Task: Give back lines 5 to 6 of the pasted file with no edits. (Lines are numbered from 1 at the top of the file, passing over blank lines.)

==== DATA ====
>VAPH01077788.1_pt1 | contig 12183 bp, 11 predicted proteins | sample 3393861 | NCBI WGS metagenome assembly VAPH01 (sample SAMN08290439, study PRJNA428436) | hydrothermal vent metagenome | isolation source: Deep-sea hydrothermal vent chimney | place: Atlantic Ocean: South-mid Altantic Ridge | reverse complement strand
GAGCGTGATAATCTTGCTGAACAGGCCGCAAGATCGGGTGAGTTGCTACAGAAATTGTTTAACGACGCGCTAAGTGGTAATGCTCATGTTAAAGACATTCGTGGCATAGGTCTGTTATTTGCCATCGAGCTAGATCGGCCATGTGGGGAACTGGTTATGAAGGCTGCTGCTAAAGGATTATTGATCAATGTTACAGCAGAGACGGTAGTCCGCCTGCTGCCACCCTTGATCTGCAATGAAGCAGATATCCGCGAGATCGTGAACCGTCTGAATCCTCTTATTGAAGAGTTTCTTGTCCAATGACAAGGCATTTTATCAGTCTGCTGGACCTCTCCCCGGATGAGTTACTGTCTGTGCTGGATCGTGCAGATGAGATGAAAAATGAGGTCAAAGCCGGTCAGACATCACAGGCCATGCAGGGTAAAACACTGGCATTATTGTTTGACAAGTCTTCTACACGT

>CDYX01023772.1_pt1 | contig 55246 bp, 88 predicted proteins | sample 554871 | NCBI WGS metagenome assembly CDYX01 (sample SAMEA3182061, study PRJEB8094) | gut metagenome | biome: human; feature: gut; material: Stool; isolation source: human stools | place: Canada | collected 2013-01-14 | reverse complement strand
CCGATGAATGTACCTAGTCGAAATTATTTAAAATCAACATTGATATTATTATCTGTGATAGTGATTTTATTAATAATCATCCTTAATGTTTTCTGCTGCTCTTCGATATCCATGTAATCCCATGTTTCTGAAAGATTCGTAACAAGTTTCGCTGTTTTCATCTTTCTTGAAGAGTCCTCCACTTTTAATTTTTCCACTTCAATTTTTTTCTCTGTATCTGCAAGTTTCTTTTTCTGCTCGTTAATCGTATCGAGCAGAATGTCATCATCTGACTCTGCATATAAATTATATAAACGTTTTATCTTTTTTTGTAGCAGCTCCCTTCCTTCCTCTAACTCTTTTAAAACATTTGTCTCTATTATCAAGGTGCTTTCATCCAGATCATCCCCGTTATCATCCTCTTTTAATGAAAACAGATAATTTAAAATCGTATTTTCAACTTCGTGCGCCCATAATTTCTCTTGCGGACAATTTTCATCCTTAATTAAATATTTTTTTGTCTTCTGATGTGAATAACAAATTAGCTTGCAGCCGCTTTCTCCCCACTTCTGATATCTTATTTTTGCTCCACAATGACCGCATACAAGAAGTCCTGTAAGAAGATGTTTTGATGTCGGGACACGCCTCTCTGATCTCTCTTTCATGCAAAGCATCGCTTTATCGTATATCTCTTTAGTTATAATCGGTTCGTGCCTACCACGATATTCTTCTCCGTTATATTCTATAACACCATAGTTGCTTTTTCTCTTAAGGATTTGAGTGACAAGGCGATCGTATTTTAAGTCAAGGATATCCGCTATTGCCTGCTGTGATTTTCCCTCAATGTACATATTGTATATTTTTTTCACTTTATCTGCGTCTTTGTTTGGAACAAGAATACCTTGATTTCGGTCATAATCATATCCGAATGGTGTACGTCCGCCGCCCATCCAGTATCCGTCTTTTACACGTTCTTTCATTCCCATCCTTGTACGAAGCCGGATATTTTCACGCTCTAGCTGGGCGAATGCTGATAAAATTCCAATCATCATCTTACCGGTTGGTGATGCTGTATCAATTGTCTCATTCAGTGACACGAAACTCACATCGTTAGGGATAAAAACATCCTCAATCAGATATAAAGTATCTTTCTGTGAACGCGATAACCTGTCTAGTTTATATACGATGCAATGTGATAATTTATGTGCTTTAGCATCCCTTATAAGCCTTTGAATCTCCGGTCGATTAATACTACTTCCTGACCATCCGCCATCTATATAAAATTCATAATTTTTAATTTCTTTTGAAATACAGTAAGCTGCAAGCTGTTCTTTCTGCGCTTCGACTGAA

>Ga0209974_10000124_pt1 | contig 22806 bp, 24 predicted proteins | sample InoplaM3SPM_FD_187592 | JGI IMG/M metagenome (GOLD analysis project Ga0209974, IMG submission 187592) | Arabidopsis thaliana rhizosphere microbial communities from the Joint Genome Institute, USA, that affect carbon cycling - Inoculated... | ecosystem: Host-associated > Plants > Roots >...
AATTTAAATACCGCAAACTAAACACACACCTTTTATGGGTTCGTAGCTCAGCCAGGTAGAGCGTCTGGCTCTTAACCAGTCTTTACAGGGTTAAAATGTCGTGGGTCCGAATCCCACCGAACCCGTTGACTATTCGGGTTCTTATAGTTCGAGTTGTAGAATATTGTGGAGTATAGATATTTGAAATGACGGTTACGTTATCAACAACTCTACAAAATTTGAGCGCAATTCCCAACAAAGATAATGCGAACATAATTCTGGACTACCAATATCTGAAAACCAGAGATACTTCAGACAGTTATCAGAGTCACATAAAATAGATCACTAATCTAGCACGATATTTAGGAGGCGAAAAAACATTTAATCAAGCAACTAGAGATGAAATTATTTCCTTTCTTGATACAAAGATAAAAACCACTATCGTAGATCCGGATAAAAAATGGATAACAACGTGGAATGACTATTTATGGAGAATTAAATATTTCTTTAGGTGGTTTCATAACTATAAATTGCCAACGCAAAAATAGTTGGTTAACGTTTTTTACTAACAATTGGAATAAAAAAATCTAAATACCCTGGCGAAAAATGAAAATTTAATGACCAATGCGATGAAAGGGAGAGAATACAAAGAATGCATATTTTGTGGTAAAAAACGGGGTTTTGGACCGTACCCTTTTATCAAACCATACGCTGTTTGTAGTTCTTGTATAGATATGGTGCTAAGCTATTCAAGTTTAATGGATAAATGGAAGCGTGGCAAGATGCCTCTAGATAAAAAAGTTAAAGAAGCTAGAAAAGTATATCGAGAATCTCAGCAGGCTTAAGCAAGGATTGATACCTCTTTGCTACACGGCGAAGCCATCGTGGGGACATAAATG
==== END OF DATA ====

>Ga0209974_10000124_pt1 | contig 22806 bp, 24 predicted proteins | sample InoplaM3SPM_FD_187592 | JGI IMG/M metagenome (GOLD analysis project Ga0209974, IMG submission 187592) | Arabidopsis thaliana rhizosphere microbial communities from the Joint Genome Institute, USA, that affect carbon cycling - Inoculated... | ecosystem: Host-associated > Plants > Roots >...
AATTTAAATACCGCAAACTAAACACACACCTTTTATGGGTTCGTAGCTCAGCCAGGTAGAGCGTCTGGCTCTTAACCAGTCTTTACAGGGTTAAAATGTCGTGGGTCCGAATCCCACCGAACCCGTTGACTATTCGGGTTCTTATAGTTCGAGTTGTAGAATATTGTGGAGTATAGATATTTGAAATGACGGTTACGTTATCAACAACTCTACAAAATTTGAGCGCAATTCCCAACAAAGATAATGCGAACATAATTCTGGACTACCAATATCTGAAAACCAGAGATACTTCAGACAGTTATCAGAGTCACATAAAATAGATCACTAATCTAGCACGATATTTAGGAGGCGAAAAAACATTTAATCAAGCAACTAGAGATGAAATTATTTCCTTTCTTGATACAAAGATAAAAACCACTATCGTAGATCCGGATAAAAAATGGATAACAACGTGGAATGACTATTTATGGAGAATTAAATATTTCTTTAGGTGGTTTCATAACTATAAATTGCCAACGCAAAAATAGTTGGTTAACGTTTTTTACTAACAATTGGAATAAAAAAATCTAAATACCCTGGCGAAAAATGAAAATTTAATGACCAATGCGATGAAAGGGAGAGAATACAAAGAATGCATATTTTGTGGTAAAAAACGGGGTTTTGGACCGTACCCTTTTATCAAACCATACGCTGTTTGTAGTTCTTGTATAGATATGGTGCTAAGCTATTCAAGTTTAATGGATAAATGGAAGCGTGGCAAGATGCCTCTAGATAAAAAAGTTAAAGAAGCTAGAAAAGTATATCGAGAATCTCAGCAGGCTTAAGCAAGGATTGATACCTCTTTGCTACACGGCGAAGCCATCGTGGGGACATAAATG